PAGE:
This is one of those red letter days in a specific media subset. The day the Sports Illustrated Swimsuit Edition cover is released. And this year there is not one, but three separate covers. Including one of plus-sized model Ashley Graham.
This is not a typical Sports Illustrated body.
But she’s also not the first model of “larger” proportions to be featured as a Swimsuit Edition cover girl. A few years back, Kate Upton was also the cover model. Now while a size 12 may not be plus-sized in the world that you and I inhabit, in Sports Illustrated land this was something of a revolution.
This year is even more revolutionary. Graham shares cover duties with extreme fighter Ronda Rousey and model Hailey Clausen, who has a more traditional Swimsuit Edition body.
And so, predictably, out come the trolls.
You see, according to trolldom, the whole reason one purchases SI is so that one can jerk off to the Swimsuit Edition once a year. And Graham (and to a lesser extent Rousey) are making them get all flabby.
Or if that’s not the issue then it’s just that the two ladies who aren’t supermodel thin are just… icky.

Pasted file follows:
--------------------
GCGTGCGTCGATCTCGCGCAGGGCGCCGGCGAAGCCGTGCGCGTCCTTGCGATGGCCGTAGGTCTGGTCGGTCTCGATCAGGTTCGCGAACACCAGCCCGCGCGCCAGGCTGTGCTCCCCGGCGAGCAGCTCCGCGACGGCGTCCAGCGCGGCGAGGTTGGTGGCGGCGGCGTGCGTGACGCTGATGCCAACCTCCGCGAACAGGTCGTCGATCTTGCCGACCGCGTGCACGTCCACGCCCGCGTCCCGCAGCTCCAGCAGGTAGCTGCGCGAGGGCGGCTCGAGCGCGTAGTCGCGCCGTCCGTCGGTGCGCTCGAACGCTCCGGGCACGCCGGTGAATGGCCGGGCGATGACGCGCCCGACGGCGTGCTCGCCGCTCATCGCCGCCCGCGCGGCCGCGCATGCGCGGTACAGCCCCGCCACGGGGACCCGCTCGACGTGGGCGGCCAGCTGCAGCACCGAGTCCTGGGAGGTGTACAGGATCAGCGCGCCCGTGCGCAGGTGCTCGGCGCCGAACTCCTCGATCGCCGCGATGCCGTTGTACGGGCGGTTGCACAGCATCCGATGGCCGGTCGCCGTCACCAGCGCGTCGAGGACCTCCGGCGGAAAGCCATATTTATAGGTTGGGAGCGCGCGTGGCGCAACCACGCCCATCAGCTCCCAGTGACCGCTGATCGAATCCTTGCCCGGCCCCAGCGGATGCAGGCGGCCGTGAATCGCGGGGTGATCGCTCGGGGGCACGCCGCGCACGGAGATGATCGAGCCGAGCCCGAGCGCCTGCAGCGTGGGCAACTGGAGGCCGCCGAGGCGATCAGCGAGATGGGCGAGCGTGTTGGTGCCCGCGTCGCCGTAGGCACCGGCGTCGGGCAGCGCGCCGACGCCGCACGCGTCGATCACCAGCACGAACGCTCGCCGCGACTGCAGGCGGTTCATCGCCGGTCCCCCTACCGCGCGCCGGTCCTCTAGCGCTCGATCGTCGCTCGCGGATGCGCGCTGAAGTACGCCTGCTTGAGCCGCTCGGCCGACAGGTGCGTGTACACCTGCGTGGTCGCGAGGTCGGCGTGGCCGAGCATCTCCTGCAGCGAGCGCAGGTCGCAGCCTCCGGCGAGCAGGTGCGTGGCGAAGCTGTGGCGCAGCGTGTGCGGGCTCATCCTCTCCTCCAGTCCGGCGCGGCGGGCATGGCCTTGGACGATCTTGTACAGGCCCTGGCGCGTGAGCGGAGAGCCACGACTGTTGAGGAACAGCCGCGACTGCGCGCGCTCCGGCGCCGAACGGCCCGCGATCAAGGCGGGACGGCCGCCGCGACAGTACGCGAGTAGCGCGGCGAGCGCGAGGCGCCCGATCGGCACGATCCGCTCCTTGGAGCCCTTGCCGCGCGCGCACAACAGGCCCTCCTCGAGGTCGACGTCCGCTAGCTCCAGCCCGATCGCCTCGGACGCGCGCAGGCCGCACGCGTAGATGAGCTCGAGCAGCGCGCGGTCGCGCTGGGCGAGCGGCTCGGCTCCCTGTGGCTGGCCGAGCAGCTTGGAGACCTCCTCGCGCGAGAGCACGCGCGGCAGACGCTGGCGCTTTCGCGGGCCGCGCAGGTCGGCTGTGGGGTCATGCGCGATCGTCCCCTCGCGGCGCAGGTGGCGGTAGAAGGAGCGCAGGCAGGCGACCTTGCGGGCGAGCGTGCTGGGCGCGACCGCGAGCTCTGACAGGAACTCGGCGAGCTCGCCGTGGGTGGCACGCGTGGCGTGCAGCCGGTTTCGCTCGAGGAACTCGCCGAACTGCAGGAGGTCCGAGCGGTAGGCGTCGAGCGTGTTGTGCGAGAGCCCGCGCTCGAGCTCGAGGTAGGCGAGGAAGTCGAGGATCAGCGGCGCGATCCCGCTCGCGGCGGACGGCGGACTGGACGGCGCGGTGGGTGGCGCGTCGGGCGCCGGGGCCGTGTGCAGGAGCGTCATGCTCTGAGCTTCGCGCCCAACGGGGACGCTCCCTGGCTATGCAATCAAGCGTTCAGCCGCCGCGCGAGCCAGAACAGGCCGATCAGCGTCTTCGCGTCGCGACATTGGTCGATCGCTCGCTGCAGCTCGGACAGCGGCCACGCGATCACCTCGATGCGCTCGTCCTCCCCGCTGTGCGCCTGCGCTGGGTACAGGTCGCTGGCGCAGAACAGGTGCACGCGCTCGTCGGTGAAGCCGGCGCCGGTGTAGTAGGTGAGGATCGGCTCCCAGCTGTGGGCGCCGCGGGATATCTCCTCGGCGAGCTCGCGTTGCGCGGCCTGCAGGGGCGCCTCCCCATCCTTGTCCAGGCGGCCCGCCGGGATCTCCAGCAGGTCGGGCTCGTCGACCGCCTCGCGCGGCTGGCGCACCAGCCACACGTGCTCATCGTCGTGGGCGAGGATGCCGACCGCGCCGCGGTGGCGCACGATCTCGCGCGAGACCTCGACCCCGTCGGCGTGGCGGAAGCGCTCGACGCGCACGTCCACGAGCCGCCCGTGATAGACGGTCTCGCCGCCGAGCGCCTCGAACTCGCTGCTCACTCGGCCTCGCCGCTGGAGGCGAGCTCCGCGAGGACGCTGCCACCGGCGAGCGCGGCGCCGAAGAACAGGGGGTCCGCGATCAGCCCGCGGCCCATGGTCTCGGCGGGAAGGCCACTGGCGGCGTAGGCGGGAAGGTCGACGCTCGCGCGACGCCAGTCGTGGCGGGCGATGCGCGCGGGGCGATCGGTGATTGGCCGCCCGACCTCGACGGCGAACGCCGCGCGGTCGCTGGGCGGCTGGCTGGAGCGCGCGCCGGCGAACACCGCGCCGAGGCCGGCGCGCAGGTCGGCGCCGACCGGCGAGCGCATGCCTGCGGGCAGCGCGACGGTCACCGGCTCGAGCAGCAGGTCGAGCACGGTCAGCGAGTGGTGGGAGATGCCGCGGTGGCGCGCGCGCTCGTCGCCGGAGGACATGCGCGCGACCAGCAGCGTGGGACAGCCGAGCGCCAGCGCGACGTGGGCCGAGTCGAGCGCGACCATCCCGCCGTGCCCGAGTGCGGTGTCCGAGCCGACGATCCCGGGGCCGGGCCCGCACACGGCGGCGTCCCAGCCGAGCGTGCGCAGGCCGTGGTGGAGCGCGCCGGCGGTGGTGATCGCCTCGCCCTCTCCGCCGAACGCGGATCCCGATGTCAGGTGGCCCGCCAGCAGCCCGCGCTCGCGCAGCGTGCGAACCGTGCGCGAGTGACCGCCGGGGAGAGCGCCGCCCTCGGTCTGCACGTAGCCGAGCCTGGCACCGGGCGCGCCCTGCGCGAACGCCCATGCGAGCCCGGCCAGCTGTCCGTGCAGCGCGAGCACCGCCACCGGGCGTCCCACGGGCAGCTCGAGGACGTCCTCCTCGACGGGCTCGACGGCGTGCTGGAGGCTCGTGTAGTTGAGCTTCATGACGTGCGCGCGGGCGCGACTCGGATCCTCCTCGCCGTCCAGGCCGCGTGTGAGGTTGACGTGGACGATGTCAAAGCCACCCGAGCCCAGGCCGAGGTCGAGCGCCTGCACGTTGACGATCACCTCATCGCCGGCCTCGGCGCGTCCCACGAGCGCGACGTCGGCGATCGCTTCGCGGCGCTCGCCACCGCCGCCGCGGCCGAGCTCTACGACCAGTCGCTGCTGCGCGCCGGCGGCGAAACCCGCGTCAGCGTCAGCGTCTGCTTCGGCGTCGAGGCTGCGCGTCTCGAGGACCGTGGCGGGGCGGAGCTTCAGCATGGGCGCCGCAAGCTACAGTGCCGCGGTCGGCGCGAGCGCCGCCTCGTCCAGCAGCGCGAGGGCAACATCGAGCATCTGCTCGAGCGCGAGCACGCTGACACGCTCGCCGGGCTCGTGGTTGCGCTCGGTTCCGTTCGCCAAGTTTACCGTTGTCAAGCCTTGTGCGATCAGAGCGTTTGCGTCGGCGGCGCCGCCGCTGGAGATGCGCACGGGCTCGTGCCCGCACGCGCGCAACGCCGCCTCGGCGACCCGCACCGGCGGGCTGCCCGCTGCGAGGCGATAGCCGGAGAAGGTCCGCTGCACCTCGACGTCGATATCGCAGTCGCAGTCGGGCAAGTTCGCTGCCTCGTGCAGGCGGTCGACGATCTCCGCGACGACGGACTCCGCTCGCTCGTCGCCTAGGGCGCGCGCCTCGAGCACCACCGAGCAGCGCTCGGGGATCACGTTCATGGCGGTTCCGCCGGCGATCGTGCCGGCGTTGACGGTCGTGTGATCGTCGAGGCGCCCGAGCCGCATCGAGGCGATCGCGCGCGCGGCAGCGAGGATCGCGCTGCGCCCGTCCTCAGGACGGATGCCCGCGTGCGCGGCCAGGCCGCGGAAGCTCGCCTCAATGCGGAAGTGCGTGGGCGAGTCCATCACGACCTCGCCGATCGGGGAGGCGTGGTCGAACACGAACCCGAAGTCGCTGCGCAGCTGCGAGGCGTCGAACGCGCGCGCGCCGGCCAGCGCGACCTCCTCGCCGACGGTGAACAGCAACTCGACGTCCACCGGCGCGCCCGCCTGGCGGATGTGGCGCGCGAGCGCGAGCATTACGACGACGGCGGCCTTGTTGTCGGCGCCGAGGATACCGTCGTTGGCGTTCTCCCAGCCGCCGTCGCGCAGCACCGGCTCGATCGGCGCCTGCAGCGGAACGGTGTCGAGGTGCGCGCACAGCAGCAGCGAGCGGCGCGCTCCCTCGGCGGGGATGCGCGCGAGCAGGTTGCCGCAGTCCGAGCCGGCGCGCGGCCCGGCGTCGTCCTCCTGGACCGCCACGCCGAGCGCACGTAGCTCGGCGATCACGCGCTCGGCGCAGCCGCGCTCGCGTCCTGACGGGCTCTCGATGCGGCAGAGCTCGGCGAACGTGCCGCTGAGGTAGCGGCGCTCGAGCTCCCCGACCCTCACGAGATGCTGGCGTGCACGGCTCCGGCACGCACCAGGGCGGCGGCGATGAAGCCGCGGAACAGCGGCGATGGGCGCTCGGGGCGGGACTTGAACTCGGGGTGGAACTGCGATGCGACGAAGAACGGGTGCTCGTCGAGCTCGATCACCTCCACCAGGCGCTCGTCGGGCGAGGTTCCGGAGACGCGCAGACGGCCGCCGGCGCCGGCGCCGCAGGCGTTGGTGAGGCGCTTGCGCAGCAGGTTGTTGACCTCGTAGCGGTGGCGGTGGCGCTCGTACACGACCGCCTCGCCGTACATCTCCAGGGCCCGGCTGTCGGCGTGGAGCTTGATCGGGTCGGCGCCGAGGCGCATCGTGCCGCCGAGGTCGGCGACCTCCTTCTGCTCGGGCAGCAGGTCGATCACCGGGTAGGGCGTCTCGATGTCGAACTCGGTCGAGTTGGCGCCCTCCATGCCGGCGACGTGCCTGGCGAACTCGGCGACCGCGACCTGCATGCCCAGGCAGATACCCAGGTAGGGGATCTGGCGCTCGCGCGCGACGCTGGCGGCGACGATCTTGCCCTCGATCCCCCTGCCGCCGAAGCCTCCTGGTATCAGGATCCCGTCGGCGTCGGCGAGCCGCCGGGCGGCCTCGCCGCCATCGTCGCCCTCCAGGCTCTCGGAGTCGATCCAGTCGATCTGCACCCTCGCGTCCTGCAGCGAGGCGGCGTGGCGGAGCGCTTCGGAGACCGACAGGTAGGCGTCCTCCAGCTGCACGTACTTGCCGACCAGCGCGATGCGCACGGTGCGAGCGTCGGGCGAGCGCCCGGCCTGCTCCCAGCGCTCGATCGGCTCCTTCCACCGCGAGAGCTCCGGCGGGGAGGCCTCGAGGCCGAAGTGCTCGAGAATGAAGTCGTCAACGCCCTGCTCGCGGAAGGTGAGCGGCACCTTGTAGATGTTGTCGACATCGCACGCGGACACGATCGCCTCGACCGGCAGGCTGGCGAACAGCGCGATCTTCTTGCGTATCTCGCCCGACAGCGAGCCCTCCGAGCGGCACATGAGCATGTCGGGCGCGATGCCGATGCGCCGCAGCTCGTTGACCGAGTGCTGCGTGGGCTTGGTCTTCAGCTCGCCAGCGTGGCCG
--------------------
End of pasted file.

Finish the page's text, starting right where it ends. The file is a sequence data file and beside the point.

Oh, wait, I was confused. The real issue is that the subscribers are concerned about the health of the two non-traditional models… Because, sports.
I’m looking form some clarification a_a4. Which of these women is severely overweight? Would it be the professional athlete?
Or is it the woman who wears a size 16 and works out like a fiend?
Or is it the woman who wears the size four (because you know, traditional models are a size 0 tops), but, I dunno, isn’t there a bit of a roll at the top of her thighs? #sarcasm
Ok, yeah, it’s Sports Illustrated. And commenters in their Swimsuit Edition board may not be the most culturally evolved knives in the drawer (see what I did painfully mixing metaphors there?). But nonetheless, this is part and parcel of a larger trend where it seems to be okay to just type shit on a keyboard because you’re thinking it in your head.
But you know, I’m just sick of it. These are drop dead gorgeous women. Criticize Sports Illustrated for being fairly whitewashed (the lack of women of color in this year’s model set is disturbing), criticize the inanity of doing a Swimsuit Issue. But to post hateful comments comparing the women to cows or suggesting that they don’t make Mr. Happy happy enough? Just no.
I see it in comments about models in the pin up world (“what a lard ass” “eat a sandwich”). I see it in comments about other things (the comments following Supreme Court Justice Antonin Scalia’s death this past weekend were horrifying, from webizens on both sides of the aisle).
We could all learn something from Thumper.
Of course, I would be a bit more direct. If you can’t say something nice, STFU. Or at least don’t put it on the internet where the person you’re writing about (or their family) may actually be able to read it.